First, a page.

Texas LNG’s storage tanks will be holding enormous quantities of natural gas, so in the event of an accident or intentional breach, the results could be catastrophic.  When LNG is spilled it quickly converts back into a gas and forms a flammable vapor cloud that can drift for some distance. If the cloud encounters an ignition source it will burn back to the LNG spill.  LNG fires burn so hot that first responders cannot approach.[4]  The LNG refrigeration process also uses fuels such as propane and ethylene to cool the gas, and these are even more volatile than methane.

Fouling the Air of Our Coastal Communities

Because the pipeline quality natural gas requires further refining before undergoing the liquefaction process, the Texas LNG will produce emissions such as cancer-causing volatile organic compounds and carbon monoxide.  The prevailing winds in the area blow out of the south southeast.  This means that more often than not, any released will be blowing across the homes, businesses and schools along Highway 100.

No Economic Boon for South Texas

South Korea will get the bulk of the skilled construction jobs not South Texas, because Texas LNG intends to build the liquefaction facility in South Korea and ship it to the Port of Brownsville on a barge.[5] The Cameron County Commission is also expected to grant a ten-year tax abatement for all LNG companies, ensuring that all of Texas LNG’s profits will go to distant shareholders instead of local schools, fire departments and roads.

 LNG Threatens Our Existing Jobs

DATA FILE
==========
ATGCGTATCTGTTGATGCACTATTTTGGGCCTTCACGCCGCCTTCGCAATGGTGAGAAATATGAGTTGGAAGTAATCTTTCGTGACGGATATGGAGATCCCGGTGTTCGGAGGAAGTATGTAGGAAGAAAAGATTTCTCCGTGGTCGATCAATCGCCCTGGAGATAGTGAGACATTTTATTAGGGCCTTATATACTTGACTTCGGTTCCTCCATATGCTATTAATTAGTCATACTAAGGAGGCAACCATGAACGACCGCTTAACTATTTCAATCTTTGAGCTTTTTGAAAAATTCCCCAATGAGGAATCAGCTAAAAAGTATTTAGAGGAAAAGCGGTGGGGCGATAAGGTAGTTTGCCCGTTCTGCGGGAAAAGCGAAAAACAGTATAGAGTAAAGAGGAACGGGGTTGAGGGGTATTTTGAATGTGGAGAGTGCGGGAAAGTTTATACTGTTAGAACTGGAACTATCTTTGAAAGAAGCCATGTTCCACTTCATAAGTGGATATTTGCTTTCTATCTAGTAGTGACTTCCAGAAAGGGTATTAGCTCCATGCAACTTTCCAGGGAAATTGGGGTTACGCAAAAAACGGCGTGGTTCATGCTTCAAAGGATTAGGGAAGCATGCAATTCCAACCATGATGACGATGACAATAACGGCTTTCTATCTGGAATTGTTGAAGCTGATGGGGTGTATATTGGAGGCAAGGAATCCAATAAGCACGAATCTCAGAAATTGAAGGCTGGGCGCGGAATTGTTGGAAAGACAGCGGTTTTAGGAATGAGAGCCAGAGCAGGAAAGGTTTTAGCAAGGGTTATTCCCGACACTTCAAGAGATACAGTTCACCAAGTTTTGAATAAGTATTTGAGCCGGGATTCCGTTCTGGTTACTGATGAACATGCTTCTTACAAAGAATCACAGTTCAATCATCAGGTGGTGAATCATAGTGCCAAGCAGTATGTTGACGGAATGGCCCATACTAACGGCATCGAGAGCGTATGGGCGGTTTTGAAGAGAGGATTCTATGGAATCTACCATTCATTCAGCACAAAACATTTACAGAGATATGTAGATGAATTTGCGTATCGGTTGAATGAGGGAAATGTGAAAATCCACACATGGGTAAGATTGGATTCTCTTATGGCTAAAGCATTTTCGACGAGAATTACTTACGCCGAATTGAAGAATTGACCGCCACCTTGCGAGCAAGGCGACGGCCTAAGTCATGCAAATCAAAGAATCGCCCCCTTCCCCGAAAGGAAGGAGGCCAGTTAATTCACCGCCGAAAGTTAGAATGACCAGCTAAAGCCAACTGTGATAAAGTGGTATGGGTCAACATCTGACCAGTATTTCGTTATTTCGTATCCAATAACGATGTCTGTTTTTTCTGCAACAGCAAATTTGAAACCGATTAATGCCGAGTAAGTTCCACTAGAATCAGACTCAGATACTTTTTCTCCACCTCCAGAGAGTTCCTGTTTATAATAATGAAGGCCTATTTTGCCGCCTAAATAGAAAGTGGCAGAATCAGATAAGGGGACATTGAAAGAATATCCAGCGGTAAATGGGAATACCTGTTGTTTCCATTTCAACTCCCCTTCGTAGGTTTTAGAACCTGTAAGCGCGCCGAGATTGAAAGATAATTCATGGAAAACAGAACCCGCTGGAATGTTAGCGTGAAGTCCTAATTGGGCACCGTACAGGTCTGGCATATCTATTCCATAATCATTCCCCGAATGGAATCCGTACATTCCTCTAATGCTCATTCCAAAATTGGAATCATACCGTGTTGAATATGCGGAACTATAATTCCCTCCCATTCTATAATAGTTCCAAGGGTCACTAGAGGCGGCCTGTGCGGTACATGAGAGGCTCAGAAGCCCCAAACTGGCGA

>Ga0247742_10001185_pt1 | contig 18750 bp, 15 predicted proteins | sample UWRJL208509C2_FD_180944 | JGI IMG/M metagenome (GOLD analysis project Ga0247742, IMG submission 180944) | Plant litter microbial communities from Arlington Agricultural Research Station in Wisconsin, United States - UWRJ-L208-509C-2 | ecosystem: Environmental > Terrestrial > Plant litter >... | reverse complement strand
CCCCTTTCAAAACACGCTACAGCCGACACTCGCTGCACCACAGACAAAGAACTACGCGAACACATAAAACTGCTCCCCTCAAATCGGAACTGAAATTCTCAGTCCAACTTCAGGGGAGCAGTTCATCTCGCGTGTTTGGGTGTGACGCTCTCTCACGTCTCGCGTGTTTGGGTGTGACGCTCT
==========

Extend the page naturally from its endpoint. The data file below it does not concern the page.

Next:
The massive industrialization and pollution that LNG will bring could erode important economic drivers such as commercial fishing, shrimping, and beach and nature tourism. Thousands of jobs here in the Rio Grande Valley depend on clean air, clean water and high quality fish and wildlife habitat.

Texas LNG will build two storage tanks that will each be 150 feet tall, sitting on a 15 foot high foundation.  These will be lit up all night long, and the flare stack that rises above them will periodically belch flames.  This will be visible for miles around, including the causeway and South Padre Island’s hotels.  People travel from all over Texas and the Midwest to visit our island paradise.  Will they continue to do so when the area is as industrialized as Corpus Christi?

Loss of Critical Habitat for Fish and Wildlife

The Texas LNG site contains numerous wetlands that will be filled in, as well as starkly beautiful coastal prairie and dense brush that will be bulldozed and paved over.  Its pollution, bright lights and heavy traffic will also degrade Bahia Grande, the largest wetlands restoration project in North America and an important aquatic nursery.

More Dangerous and Dirty Fracking

The Energy Information Agency estimates that 60 percent to 80 percent of U.S. gas exports will come from a ramp-up of production.[6] Three-quarters of that new production would come from shale through horizontal drilling and fracking. Building LNG terminals in the Port of Brownsville would therefore lead to a tremendous increase in fracking in the Eagle Ford Shale region, with devastating consequences. Already rural south Texas is being transformed into an industrial zone. Scarce Texas water resources are being depleted, and in some instances permanently contaminated, and the pollution associated with fracking is making people sick.[7] Increased seismic activity has followed the expansion of fracking, and is increasingly being linked to fracking in general and injection wells in particular.